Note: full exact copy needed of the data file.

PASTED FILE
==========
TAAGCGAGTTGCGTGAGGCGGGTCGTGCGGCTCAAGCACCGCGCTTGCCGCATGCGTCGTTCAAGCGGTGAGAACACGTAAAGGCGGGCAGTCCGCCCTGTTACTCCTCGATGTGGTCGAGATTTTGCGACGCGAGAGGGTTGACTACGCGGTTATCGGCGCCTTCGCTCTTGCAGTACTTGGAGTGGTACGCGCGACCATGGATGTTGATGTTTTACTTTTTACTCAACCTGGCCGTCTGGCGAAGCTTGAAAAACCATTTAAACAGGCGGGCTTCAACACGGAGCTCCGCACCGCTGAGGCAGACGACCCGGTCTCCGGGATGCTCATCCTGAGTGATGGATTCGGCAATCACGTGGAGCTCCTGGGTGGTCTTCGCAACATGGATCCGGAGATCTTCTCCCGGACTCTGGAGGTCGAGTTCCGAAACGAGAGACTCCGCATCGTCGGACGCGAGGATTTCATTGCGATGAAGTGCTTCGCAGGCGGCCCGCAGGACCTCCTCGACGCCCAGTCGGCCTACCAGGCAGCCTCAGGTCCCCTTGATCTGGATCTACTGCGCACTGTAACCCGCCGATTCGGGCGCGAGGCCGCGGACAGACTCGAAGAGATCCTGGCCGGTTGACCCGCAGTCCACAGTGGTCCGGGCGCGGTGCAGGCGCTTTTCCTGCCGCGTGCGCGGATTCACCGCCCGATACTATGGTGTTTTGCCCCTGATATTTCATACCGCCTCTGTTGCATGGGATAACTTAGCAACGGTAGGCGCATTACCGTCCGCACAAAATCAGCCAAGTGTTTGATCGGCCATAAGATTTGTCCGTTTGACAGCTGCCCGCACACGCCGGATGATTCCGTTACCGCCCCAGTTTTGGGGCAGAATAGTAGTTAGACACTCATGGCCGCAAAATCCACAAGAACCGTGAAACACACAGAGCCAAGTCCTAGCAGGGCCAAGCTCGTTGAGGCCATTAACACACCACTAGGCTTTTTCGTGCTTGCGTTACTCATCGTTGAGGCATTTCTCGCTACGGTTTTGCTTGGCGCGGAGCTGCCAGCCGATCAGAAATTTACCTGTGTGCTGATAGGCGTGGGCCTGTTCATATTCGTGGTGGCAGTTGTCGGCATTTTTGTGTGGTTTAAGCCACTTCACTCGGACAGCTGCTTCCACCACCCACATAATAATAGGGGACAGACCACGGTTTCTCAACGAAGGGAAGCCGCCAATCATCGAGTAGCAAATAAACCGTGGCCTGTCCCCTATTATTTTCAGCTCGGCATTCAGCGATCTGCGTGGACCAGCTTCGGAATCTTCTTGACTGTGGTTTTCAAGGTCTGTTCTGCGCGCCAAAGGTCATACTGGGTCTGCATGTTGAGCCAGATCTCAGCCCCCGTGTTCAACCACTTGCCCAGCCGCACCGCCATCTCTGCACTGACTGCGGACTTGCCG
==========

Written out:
TAAGCGAGTTGCGTGAGGCGGGTCGTGCGGCTCAAGCACCGCGCTTGCCGCATGCGTCGTTCAAGCGGTGAGAACACGTAAAGGCGGGCAGTCCGCCCTGTTACTCCTCGATGTGGTCGAGATTTTGCGACGCGAGAGGGTTGACTACGCGGTTATCGGCGCCTTCGCTCTTGCAGTACTTGGAGTGGTACGCGCGACCATGGATGTTGATGTTTTACTTTTTACTCAACCTGGCCGTCTGGCGAAGCTTGAAAAACCATTTAAACAGGCGGGCTTCAACACGGAGCTCCGCACCGCTGAGGCAGACGACCCGGTCTCCGGGATGCTCATCCTGAGTGATGGATTCGGCAATCACGTGGAGCTCCTGGGTGGTCTTCGCAACATGGATCCGGAGATCTTCTCCCGGACTCTGGAGGTCGAGTTCCGAAACGAGAGACTCCGCATCGTCGGACGCGAGGATTTCATTGCGATGAAGTGCTTCGCAGGCGGCCCGCAGGACCTCCTCGACGCCCAGTCGGCCTACCAGGCAGCCTCAGGTCCCCTTGATCTGGATCTACTGCGCACTGTAACCCGCCGATTCGGGCGCGAGGCCGCGGACAGACTCGAAGAGATCCTGGCCGGTTGACCCGCAGTCCACAGTGGTCCGGGCGCGGTGCAGGCGCTTTTCCTGCCGCGTGCGCGGATTCACCGCCCGATACTATGGTGTTTTGCCCCTGATATTTCATACCGCCTCTGTTGCATGGGATAACTTAGCAACGGTAGGCGCATTACCGTCCGCACAAAATCAGCCAAGTGTTTGATCGGCCATAAGATTTGTCCGTTTGACAGCTGCCCGCACACGCCGGATGATTCCGTTACCGCCCCAGTTTTGGGGCAGAATAGTAGTTAGACACTCATGGCCGCAAAATCCACAAGAACCGTGAAACACACAGAGCCAAGTCCTAGCAGGGCCAAGCTCGTTGAGGCCATTAACACACCACTAGGCTTTTTCGTGCTTGCGTTACTCATCGTTGAGGCATTTCTCGCTACGGTTTTGCTTGGCGCGGAGCTGCCAGCCGATCAGAAATTTACCTGTGTGCTGATAGGCGTGGGCCTGTTCATATTCGTGGTGGCAGTTGTCGGCATTTTTGTGTGGTTTAAGCCACTTCACTCGGACAGCTGCTTCCACCACCCACATAATAATAGGGGACAGACCACGGTTTCTCAACGAAGGGAAGCCGCCAATCATCGAGTAGCAAATAAACCGTGGCCTGTCCCCTATTATTTTCAGCTCGGCATTCAGCGATCTGCGTGGACCAGCTTCGGAATCTTCTTGACTGTGGTTTTCAAGGTCTGTTCTGCGCGCCAAAGGTCATACTGGGTCTGCATGTTGAGCCAGATCTCAGCCCCCGTGTTCAACCACTTGCCCAGCCGCACCGCCATCTCTGCACTGACTGCGGACTTGCCG